An investment group is hoping to bring back the bright lights that once came from the Uptown Theater on Market Street — and the crowds those lights brought to the Uptown District. The Uptown Theater has sat vacant for nearly two decades with plywood covering all windows and doors. Leaves and debris have blown up against the entryway, and the adjacent building is missing windows from where vandals have thrown rocks. Shasta Shabazz, owner of Real Estate Investment Connection, is in the process of purchasing both buildings for the formation of a movie-theater/restaurant combination. She said the new name of the theater will be “Showtown Theater” with an attached restaurant called “Rudez.” “We are really just trying to revamp up Youngstown,” she said. “We are trying to bring history back. We are going to upgrade some of the stuff inside the place, but we are trying to bring it back to the way it was.” The theater does have a long history in the Uptown District. The Uptown Theater Company was incorporated in 1926 for $500, with the actual theater built that same year at a cost of $125,000. The theater switched hands several times between 1926 and 1965 when it underwent extensive remodeling. The theater changed hands several more times before closing to movie- goers in the late 1980s. Easy Street Productions did make the theater home in the early 1990s, but eventually left the theater for its current home at the DeYor Performing Arts Center. There was a final attempt to breathe new life into the theater with a gospel music show, but the theater has since sat unused. Shabazz said she and her husband, Ondrea Shabazz, have acquired the theater and the attached building next door that will ultimately become a restaurant. She plans to have the theater and restaurant up and running within the next year. Councilwoman Janet Tarpley, D-6th Ward, said she is hoping to see the theater open and flourish. She said revitalizing the Uptown District is a goal, and there has been much interest in business in that area. “The Uptown area is a goal of mine to revitalize and bring business back. I believe the only way to do it is with people who believe in the community. We need private and government funds to make these things happen,” she said. “I am hoping this is just the beginning.” Shabazz plans to turn the theater into a movie theater and live performance combination. The theater, she said, will be made to accommodate tables so patrons can have dinner while enjoying a show. The dinner served inside the theater will be provided by the planned restaurant in the attached building. She said those who do not want to eat inside the theater would be able to enjoy a meal in the restaurant, which will have a light-hearted theme where employees interact with patrons. Shabazz said she got the idea from similar businesses in the Atlanta area where she and her husband had lived for the past year. She said they wanted to start a similar business in Georgia, but decided to come back home to Youngstown and do it here. “We wanted to bring some life back to that area, bring some entertainment back to the city, and that is what we are trying to do. We are confident that we can do this,” she said.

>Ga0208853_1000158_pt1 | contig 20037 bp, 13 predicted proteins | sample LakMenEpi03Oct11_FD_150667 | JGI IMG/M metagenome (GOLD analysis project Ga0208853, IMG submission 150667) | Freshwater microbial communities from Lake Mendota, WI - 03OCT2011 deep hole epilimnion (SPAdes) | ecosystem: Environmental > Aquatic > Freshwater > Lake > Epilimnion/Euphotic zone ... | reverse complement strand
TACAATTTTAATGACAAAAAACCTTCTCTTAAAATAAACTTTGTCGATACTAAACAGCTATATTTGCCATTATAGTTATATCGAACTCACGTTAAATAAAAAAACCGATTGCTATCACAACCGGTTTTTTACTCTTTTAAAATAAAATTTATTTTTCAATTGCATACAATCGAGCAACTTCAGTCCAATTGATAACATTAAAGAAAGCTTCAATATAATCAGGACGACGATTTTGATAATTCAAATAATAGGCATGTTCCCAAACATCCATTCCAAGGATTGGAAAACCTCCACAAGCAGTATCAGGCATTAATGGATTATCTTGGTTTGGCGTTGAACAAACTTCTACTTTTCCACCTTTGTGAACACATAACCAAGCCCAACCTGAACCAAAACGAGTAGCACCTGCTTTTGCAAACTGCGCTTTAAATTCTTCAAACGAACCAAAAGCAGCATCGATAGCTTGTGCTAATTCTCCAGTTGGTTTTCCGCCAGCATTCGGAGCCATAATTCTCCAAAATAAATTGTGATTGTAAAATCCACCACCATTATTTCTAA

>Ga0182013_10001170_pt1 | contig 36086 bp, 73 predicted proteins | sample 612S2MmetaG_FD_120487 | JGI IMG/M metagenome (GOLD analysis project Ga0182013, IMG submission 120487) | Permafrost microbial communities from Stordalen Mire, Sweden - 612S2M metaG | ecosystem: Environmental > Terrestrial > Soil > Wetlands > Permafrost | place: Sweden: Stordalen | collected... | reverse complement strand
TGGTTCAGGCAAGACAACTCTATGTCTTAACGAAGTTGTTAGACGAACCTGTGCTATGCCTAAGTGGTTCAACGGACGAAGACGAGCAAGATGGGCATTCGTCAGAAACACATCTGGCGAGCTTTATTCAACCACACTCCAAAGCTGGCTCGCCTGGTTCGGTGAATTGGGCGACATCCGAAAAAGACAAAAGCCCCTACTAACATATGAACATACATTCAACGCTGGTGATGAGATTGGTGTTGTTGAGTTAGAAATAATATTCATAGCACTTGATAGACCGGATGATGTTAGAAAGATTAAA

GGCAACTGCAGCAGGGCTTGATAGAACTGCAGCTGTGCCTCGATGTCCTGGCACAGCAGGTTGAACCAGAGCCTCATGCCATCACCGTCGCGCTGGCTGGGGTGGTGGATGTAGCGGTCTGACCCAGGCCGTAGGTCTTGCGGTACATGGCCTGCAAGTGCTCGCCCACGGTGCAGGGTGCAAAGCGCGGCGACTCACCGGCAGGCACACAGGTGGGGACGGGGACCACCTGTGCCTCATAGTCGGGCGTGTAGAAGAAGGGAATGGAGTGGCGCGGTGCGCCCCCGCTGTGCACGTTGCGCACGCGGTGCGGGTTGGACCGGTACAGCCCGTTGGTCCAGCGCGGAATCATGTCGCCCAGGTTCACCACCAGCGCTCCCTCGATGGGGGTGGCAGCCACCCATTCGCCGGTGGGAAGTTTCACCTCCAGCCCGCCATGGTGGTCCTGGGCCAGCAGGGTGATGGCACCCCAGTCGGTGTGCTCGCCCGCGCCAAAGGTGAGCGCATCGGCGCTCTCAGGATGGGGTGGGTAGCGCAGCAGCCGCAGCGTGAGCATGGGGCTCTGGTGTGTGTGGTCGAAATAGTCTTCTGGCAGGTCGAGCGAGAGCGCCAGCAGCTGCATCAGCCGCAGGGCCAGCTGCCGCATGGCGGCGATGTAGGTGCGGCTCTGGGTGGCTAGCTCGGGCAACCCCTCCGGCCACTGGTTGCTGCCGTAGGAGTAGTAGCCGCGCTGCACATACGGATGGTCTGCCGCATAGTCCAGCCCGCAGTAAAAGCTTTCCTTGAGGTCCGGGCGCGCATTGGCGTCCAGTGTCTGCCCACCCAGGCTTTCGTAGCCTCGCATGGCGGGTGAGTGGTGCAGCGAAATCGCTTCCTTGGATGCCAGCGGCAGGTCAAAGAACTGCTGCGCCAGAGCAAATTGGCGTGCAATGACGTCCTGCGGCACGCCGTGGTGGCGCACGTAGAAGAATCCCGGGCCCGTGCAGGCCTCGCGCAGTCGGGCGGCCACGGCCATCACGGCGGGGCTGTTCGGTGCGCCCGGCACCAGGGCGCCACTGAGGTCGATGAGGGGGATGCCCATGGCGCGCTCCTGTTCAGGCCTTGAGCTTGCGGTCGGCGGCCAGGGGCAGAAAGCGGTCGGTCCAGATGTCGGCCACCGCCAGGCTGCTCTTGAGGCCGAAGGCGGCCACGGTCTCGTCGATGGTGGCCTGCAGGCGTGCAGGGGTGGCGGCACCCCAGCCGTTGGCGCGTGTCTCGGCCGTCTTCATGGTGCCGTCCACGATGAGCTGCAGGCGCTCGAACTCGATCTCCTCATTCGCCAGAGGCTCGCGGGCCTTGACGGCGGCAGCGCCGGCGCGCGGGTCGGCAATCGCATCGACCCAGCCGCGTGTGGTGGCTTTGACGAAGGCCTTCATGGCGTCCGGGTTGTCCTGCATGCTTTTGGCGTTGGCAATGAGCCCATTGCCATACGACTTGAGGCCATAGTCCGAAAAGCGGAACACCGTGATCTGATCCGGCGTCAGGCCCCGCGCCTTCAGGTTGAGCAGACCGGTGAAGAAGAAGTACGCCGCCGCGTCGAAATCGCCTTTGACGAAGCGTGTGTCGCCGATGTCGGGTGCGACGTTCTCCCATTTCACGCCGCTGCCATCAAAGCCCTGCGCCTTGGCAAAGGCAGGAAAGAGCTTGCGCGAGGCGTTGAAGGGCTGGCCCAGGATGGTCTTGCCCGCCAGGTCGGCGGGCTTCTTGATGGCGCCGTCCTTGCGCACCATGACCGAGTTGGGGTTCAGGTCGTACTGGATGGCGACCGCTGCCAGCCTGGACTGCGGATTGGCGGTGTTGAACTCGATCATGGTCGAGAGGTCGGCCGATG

chief2224